ARTIS Amsterdam Royal Zoo is nestled in the heart of, you guessed it, Amsterdam. It’s not only the oldest zoo in Amsterdam but one of the oldest in Europe, although it’s hard to tell. The entire zoo is so well maintained and decorated!
It features lots of outdoor exhibits and animals but also has small houses. There’s the the Reptile house, Small mammal house and even a butterfly room. It also boosts an amazing aquarium and a planetarium. ARTIS also contains a handful of historically erected buildings that date back to 1867! There’s also a quaint Dutch garden that changes with the seasons. How cool is that?
There’s also an extensive breeding program that ARTIS supports. It was so nice to see the posters and signage about which animals had breed and how their babies are doing.
Many of the animals were common but it’s always exciting to see lions and elephants again. But imagine my surprise when I saw a racoon exhibit! Those little guys are everywhere where I grew up! It hadn’t even occurred to me that animals in American are exotic in Europe.
As per usual, the animals were quite close to see. We even commented on how the lions looked they could leap out at the crowd at any given moment.
I loved seeing the wolves on exhibit too. It’s known that there are no wild wolves in the Netherlands, for 100 years now, so getting to see them is always a treat. The three ARTIS had were all white and gorgeous.
The attraction I enjoyed the most was the Aquarium. I like to joke that I have the ocean in my blood since my father was a sailor. I suppose Sander does as well since he’s 100% Dutch. We always make it a point to see the fish in any outing that provides the luxury of an aquarium. This place blew my mind! There were at least three gigantic corridors with floor to ceiling tanks on one side. These huge tanks showcased everything from the largest fish on display, to a typical Amsterdam street and the fish found in local canals. It’s so well done and planned out, definitely the highlight of the trip.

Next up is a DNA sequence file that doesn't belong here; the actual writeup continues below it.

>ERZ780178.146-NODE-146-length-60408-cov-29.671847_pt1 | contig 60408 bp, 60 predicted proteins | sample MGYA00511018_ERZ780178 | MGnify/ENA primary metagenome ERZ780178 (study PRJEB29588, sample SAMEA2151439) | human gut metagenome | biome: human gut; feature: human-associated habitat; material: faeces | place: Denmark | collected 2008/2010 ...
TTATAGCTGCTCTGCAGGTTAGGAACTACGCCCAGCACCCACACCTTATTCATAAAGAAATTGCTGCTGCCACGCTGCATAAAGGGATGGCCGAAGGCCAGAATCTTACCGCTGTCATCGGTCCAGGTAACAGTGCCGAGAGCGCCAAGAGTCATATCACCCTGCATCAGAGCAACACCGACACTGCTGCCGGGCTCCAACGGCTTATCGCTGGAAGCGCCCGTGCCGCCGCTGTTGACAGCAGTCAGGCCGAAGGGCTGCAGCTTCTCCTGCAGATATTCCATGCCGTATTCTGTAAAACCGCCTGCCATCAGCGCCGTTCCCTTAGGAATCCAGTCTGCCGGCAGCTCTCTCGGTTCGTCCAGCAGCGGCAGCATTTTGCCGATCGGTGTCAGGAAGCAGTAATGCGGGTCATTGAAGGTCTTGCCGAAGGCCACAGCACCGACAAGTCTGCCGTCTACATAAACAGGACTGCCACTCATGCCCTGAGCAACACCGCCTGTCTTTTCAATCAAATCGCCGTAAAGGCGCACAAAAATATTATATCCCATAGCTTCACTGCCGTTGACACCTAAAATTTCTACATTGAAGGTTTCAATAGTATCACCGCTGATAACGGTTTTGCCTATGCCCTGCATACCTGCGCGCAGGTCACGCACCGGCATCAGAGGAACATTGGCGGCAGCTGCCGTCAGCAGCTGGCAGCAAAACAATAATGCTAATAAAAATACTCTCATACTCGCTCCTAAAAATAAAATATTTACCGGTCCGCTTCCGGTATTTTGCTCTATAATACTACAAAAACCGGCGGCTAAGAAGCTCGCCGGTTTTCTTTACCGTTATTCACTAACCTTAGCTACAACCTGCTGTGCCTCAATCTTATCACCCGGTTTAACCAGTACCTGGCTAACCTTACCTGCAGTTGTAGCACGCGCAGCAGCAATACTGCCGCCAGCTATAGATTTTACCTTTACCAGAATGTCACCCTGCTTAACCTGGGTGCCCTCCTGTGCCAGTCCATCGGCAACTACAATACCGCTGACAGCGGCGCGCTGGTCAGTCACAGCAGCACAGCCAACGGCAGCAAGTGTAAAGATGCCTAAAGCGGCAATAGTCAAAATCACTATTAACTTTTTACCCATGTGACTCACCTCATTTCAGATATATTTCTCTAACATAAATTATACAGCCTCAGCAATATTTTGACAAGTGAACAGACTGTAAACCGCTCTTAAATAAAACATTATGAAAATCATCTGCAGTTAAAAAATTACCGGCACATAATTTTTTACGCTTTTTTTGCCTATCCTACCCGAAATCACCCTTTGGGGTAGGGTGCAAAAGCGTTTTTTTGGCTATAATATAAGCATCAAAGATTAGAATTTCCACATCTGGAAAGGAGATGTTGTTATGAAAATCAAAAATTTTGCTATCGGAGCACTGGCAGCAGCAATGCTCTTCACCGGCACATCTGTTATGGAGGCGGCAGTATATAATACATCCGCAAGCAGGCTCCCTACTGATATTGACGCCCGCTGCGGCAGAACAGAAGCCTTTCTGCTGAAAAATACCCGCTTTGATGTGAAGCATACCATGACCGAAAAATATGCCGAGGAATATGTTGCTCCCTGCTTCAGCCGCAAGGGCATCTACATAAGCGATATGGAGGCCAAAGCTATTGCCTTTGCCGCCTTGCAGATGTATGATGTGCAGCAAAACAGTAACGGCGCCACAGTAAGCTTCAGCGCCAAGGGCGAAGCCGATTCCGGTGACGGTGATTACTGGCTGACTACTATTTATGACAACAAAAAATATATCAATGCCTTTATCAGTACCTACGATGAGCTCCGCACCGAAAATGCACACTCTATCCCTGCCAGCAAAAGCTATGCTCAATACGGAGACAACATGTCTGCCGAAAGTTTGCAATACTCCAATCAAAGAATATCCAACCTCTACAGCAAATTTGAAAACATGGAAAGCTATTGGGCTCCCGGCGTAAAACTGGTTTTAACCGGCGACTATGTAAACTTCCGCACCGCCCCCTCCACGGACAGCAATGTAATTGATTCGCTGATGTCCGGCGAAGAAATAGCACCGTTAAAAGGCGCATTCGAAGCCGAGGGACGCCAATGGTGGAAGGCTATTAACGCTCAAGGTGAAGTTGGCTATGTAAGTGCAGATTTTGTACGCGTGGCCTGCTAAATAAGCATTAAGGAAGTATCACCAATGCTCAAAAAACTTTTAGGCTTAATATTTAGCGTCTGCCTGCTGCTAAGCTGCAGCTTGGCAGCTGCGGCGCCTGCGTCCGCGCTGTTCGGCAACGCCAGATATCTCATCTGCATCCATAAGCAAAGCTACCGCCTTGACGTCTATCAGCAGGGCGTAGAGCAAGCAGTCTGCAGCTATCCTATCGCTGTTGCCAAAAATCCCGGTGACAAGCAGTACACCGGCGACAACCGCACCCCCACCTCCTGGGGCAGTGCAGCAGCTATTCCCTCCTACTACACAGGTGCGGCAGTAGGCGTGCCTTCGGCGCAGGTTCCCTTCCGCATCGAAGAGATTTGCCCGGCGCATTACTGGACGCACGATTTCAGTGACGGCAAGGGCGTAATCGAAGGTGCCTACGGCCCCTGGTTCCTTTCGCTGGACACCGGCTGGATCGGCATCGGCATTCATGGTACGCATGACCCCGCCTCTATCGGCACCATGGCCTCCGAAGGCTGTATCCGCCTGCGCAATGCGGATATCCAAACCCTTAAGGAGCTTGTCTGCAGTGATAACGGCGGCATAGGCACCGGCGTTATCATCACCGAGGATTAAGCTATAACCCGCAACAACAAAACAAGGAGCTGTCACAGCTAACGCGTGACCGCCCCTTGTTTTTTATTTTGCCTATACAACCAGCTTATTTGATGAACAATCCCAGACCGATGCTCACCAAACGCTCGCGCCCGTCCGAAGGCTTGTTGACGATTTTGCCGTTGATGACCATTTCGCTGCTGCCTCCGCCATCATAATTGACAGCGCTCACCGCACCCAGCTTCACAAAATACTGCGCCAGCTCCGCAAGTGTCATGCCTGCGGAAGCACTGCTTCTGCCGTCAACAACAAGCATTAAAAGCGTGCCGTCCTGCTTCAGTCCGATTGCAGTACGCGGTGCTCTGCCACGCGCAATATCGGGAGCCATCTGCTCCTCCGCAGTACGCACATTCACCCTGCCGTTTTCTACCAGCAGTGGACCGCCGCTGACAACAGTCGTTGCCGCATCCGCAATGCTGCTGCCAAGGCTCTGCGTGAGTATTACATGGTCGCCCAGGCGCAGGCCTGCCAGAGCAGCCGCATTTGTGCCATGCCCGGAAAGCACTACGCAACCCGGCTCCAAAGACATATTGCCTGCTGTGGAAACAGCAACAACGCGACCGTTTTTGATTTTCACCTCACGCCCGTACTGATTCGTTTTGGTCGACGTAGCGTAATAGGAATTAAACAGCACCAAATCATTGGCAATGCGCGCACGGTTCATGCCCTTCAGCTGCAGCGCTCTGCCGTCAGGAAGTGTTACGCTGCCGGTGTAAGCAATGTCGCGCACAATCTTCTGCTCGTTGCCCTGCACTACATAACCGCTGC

Of course we had to end the day with some poffertjes. We watched them as they cooked. They were served with a heap of powdered sugar and a dollop of butter. These are small fluffy pancakes which are so delicious to eat! What makes them poffertjes are the fact that they’re so tiny and are made with flour and wheat. I keep telling Sander that we need to get a pan to make them because I would love to have them more often!
We spend about 5 hours touring the entire place but still ran out of time. The Planetarium was the last stop on the list but it was a show and we had missed them for the day. I would not mind going back though, it was fantastic.
Online tickets for children are €17.00, for adults €20.50 and children under two years of age are free anytime. The park hours vary by season though so it’s best to plan the trip and be aware of their hours.